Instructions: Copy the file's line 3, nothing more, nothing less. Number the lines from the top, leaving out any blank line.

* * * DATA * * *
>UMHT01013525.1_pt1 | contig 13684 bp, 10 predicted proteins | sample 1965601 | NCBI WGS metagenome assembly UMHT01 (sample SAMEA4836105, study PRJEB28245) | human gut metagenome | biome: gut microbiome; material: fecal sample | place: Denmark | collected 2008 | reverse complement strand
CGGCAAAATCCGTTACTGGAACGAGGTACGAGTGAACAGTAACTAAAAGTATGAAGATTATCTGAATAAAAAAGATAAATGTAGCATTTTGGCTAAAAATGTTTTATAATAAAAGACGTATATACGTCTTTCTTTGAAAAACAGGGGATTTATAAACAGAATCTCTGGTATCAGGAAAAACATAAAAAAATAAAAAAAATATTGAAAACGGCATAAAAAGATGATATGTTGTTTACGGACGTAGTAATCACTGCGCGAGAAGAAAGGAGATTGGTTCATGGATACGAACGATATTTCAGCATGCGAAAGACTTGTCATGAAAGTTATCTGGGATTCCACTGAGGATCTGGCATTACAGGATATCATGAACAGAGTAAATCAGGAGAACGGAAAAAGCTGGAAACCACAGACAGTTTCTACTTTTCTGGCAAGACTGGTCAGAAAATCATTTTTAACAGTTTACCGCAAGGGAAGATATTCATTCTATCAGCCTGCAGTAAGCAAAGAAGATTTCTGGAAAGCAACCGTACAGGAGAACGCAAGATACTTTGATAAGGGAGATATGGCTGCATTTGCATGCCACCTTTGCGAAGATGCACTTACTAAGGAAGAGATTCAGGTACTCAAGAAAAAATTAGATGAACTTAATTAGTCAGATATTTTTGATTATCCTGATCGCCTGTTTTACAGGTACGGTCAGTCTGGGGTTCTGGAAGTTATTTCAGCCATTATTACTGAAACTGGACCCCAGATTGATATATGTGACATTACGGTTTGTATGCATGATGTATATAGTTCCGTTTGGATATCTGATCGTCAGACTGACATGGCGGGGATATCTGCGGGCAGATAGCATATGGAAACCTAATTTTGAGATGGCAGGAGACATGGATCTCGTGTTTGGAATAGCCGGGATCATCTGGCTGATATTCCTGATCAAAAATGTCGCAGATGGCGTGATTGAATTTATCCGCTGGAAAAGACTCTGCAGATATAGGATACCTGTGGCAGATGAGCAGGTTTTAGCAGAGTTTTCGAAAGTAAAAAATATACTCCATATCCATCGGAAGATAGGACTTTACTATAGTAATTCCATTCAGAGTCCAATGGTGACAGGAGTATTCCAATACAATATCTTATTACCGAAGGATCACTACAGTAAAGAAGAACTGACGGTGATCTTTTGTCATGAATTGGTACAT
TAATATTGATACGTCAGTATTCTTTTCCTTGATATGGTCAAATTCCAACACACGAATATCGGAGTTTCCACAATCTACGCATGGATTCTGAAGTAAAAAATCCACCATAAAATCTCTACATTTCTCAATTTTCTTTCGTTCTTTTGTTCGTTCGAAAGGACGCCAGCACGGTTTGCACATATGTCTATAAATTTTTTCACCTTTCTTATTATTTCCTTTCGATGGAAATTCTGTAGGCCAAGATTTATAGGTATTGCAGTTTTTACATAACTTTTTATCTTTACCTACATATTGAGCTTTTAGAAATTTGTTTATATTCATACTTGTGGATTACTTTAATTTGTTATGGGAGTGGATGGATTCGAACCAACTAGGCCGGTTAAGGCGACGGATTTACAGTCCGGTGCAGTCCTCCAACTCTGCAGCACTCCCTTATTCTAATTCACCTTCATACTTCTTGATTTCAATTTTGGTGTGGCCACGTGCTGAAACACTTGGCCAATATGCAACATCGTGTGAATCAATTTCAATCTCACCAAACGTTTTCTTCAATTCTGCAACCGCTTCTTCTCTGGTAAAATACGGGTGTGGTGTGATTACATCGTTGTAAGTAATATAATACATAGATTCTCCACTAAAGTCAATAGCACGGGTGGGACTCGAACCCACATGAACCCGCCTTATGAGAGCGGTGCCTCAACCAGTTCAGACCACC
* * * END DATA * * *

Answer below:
TAATATTGATACGTCAGTATTCTTTTCCTTGATATGGTCAAATTCCAACACACGAATATCGGAGTTTCCACAATCTACGCATGGATTCTGAAGTAAAAAATCCACCATAAAATCTCTACATTTCTCAATTTTCTTTCGTTCTTTTGTTCGTTCGAAAGGACGCCAGCACGGTTTGCACATATGTCTATAAATTTTTTCACCTTTCTTATTATTTCCTTTCGATGGAAATTCTGTAGGCCAAGATTTATAGGTATTGCAGTTTTTACATAACTTTTTATCTTTACCTACATATTGAGCTTTTAGAAATTTGTTTATATTCATACTTGTGGATTACTTTAATTTGTTATGGGAGTGGATGGATTCGAACCAACTAGGCCGGTTAAGGCGACGGATTTACAGTCCGGTGCAGTCCTCCAACTCTGCAGCACTCCCTTATTCTAATTCACCTTCATACTTCTTGATTTCAATTTTGGTGTGGCCACGTGCTGAAACACTTGGCCAATATGCAACATCGTGTGAATCAATTTCAATCTCACCAAACGTTTTCTTCAATTCTGCAACCGCTTCTTCTCTGGTAAAATACGGGTGTGGTGTGATTACATCGTTGTAAGTAATATAATACATAGATTCTCCACTAAAGTCAATAGCACGGGTGGGACTCGAACCCACATGAACCCGCCTTATGAGAGCGGTGCCTCAACCAGTTCAGACCACC